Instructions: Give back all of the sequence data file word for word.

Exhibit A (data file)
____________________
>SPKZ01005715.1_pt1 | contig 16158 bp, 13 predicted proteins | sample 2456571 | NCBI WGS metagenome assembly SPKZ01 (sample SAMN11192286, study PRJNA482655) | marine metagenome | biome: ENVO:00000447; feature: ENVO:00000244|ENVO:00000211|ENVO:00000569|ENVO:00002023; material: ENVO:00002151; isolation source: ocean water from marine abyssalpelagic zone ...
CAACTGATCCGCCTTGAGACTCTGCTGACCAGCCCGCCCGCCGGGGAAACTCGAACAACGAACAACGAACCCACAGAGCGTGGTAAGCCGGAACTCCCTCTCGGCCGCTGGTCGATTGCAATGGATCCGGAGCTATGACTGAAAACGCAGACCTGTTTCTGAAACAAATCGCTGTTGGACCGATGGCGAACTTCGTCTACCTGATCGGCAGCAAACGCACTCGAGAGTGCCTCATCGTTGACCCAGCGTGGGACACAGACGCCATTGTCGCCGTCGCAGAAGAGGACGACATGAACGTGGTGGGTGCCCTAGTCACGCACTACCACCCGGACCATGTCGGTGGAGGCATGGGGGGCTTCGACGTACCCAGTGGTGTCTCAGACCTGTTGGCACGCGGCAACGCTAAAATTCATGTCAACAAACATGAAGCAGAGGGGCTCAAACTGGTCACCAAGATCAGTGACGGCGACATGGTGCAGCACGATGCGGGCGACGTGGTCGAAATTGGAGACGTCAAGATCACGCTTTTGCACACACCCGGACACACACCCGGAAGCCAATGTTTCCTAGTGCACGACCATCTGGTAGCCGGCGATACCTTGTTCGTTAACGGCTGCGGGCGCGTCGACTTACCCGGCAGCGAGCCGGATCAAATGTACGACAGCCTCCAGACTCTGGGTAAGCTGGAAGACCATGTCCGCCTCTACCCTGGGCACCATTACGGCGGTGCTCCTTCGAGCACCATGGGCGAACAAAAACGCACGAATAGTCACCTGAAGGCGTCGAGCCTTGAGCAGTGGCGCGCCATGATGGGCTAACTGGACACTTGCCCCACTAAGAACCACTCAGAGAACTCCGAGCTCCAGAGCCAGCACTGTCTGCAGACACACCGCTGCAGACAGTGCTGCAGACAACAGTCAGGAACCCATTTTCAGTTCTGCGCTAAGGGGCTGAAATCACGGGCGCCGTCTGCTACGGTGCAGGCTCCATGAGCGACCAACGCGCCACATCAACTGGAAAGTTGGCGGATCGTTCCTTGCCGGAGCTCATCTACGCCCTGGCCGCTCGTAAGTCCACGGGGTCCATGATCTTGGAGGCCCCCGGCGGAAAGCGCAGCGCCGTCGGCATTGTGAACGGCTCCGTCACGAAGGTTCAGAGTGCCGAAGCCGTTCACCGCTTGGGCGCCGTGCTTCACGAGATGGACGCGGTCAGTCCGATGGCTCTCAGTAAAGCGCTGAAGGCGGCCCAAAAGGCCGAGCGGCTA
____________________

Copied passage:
>SPKZ01005715.1_pt1 | contig 16158 bp, 13 predicted proteins | sample 2456571 | NCBI WGS metagenome assembly SPKZ01 (sample SAMN11192286, study PRJNA482655) | marine metagenome | biome: ENVO:00000447; feature: ENVO:00000244|ENVO:00000211|ENVO:00000569|ENVO:00002023; material: ENVO:00002151; isolation source: ocean water from marine abyssalpelagic zone ...
CAACTGATCCGCCTTGAGACTCTGCTGACCAGCCCGCCCGCCGGGGAAACTCGAACAACGAACAACGAACCCACAGAGCGTGGTAAGCCGGAACTCCCTCTCGGCCGCTGGTCGATTGCAATGGATCCGGAGCTATGACTGAAAACGCAGACCTGTTTCTGAAACAAATCGCTGTTGGACCGATGGCGAACTTCGTCTACCTGATCGGCAGCAAACGCACTCGAGAGTGCCTCATCGTTGACCCAGCGTGGGACACAGACGCCATTGTCGCCGTCGCAGAAGAGGACGACATGAACGTGGTGGGTGCCCTAGTCACGCACTACCACCCGGACCATGTCGGTGGAGGCATGGGGGGCTTCGACGTACCCAGTGGTGTCTCAGACCTGTTGGCACGCGGCAACGCTAAAATTCATGTCAACAAACATGAAGCAGAGGGGCTCAAACTGGTCACCAAGATCAGTGACGGCGACATGGTGCAGCACGATGCGGGCGACGTGGTCGAAATTGGAGACGTCAAGATCACGCTTTTGCACACACCCGGACACACACCCGGAAGCCAATGTTTCCTAGTGCACGACCATCTGGTAGCCGGCGATACCTTGTTCGTTAACGGCTGCGGGCGCGTCGACTTACCCGGCAGCGAGCCGGATCAAATGTACGACAGCCTCCAGACTCTGGGTAAGCTGGAAGACCATGTCCGCCTCTACCCTGGGCACCATTACGGCGGTGCTCCTTCGAGCACCATGGGCGAACAAAAACGCACGAATAGTCACCTGAAGGCGTCGAGCCTTGAGCAGTGGCGCGCCATGATGGGCTAACTGGACACTTGCCCCACTAAGAACCACTCAGAGAACTCCGAGCTCCAGAGCCAGCACTGTCTGCAGACACACCGCTGCAGACAGTGCTGCAGACAACAGTCAGGAACCCATTTTCAGTTCTGCGCTAAGGGGCTGAAATCACGGGCGCCGTCTGCTACGGTGCAGGCTCCATGAGCGACCAACGCGCCACATCAACTGGAAAGTTGGCGGATCGTTCCTTGCCGGAGCTCATCTACGCCCTGGCCGCTCGTAAGTCCACGGGGTCCATGATCTTGGAGGCCCCCGGCGGAAAGCGCAGCGCCGTCGGCATTGTGAACGGCTCCGTCACGAAGGTTCAGAGTGCCGAAGCCGTTCACCGCTTGGGCGCCGTGCTTCACGAGATGGACGCGGTCAGTCCGATGGCTCTCAGTAAAGCGCTGAAGGCGGCCCAAAAGGCCGAGCGGCTA